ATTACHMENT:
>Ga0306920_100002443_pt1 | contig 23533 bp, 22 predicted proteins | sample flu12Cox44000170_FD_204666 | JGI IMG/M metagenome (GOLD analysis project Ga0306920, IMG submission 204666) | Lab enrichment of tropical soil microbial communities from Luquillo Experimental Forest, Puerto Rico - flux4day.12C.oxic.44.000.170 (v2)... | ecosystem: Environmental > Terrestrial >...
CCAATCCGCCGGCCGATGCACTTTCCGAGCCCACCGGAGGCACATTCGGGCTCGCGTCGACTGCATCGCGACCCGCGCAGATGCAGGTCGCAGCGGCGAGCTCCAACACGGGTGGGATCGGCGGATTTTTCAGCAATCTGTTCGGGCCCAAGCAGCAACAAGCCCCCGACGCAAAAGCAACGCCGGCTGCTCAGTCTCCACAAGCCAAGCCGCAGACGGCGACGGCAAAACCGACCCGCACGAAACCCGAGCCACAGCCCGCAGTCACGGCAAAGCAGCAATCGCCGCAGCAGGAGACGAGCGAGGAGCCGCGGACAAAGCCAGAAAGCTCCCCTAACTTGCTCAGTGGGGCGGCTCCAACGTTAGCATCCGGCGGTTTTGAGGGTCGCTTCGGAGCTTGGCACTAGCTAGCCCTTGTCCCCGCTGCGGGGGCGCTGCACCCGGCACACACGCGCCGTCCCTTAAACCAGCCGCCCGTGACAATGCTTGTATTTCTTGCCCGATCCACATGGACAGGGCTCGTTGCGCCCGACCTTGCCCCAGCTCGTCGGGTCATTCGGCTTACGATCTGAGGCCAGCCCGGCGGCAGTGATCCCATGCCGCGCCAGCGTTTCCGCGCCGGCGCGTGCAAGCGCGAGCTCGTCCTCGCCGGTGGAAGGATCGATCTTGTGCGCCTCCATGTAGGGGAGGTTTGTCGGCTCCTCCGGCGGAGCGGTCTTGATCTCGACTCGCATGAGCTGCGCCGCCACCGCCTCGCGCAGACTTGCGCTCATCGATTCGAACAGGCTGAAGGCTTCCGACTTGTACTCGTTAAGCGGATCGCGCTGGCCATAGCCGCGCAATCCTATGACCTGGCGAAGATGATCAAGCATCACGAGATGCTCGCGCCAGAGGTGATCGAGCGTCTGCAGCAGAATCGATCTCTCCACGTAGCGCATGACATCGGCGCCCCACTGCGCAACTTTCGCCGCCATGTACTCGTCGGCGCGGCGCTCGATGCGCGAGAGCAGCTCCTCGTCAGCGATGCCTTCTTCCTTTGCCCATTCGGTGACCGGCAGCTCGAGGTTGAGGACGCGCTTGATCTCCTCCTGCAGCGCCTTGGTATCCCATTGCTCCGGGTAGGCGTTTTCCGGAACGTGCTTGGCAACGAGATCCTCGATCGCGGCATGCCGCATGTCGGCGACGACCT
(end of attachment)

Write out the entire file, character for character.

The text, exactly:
>Ga0306920_100002443_pt1 | contig 23533 bp, 22 predicted proteins | sample flu12Cox44000170_FD_204666 | JGI IMG/M metagenome (GOLD analysis project Ga0306920, IMG submission 204666) | Lab enrichment of tropical soil microbial communities from Luquillo Experimental Forest, Puerto Rico - flux4day.12C.oxic.44.000.170 (v2)... | ecosystem: Environmental > Terrestrial >...
CCAATCCGCCGGCCGATGCACTTTCCGAGCCCACCGGAGGCACATTCGGGCTCGCGTCGACTGCATCGCGACCCGCGCAGATGCAGGTCGCAGCGGCGAGCTCCAACACGGGTGGGATCGGCGGATTTTTCAGCAATCTGTTCGGGCCCAAGCAGCAACAAGCCCCCGACGCAAAAGCAACGCCGGCTGCTCAGTCTCCACAAGCCAAGCCGCAGACGGCGACGGCAAAACCGACCCGCACGAAACCCGAGCCACAGCCCGCAGTCACGGCAAAGCAGCAATCGCCGCAGCAGGAGACGAGCGAGGAGCCGCGGACAAAGCCAGAAAGCTCCCCTAACTTGCTCAGTGGGGCGGCTCCAACGTTAGCATCCGGCGGTTTTGAGGGTCGCTTCGGAGCTTGGCACTAGCTAGCCCTTGTCCCCGCTGCGGGGGCGCTGCACCCGGCACACACGCGCCGTCCCTTAAACCAGCCGCCCGTGACAATGCTTGTATTTCTTGCCCGATCCACATGGACAGGGCTCGTTGCGCCCGACCTTGCCCCAGCTCGTCGGGTCATTCGGCTTACGATCTGAGGCCAGCCCGGCGGCAGTGATCCCATGCCGCGCCAGCGTTTCCGCGCCGGCGCGTGCAAGCGCGAGCTCGTCCTCGCCGGTGGAAGGATCGATCTTGTGCGCCTCCATGTAGGGGAGGTTTGTCGGCTCCTCCGGCGGAGCGGTCTTGATCTCGACTCGCATGAGCTGCGCCGCCACCGCCTCGCGCAGACTTGCGCTCATCGATTCGAACAGGCTGAAGGCTTCCGACTTGTACTCGTTAAGCGGATCGCGCTGGCCATAGCCGCGCAATCCTATGACCTGGCGAAGATGATCAAGCATCACGAGATGCTCGCGCCAGAGGTGATCGAGCGTCTGCAGCAGAATCGATCTCTCCACGTAGCGCATGACATCGGCGCCCCACTGCGCAACTTTCGCCGCCATGTACTCGTCGGCGCGGCGCTCGATGCGCGAGAGCAGCTCCTCGTCAGCGATGCCTTCTTCCTTTGCCCATTCGGTGACCGGCAGCTCGAGGTTGAGGACGCGCTTGATCTCCTCCTGCAGCGCCTTGGTATCCCATTGCTCCGGGTAGGCGTTTTCCGGAACGTGCTTGGCAACGAGATCCTCGATCGCGGCATGCCGCATGTCGGCGACGACCT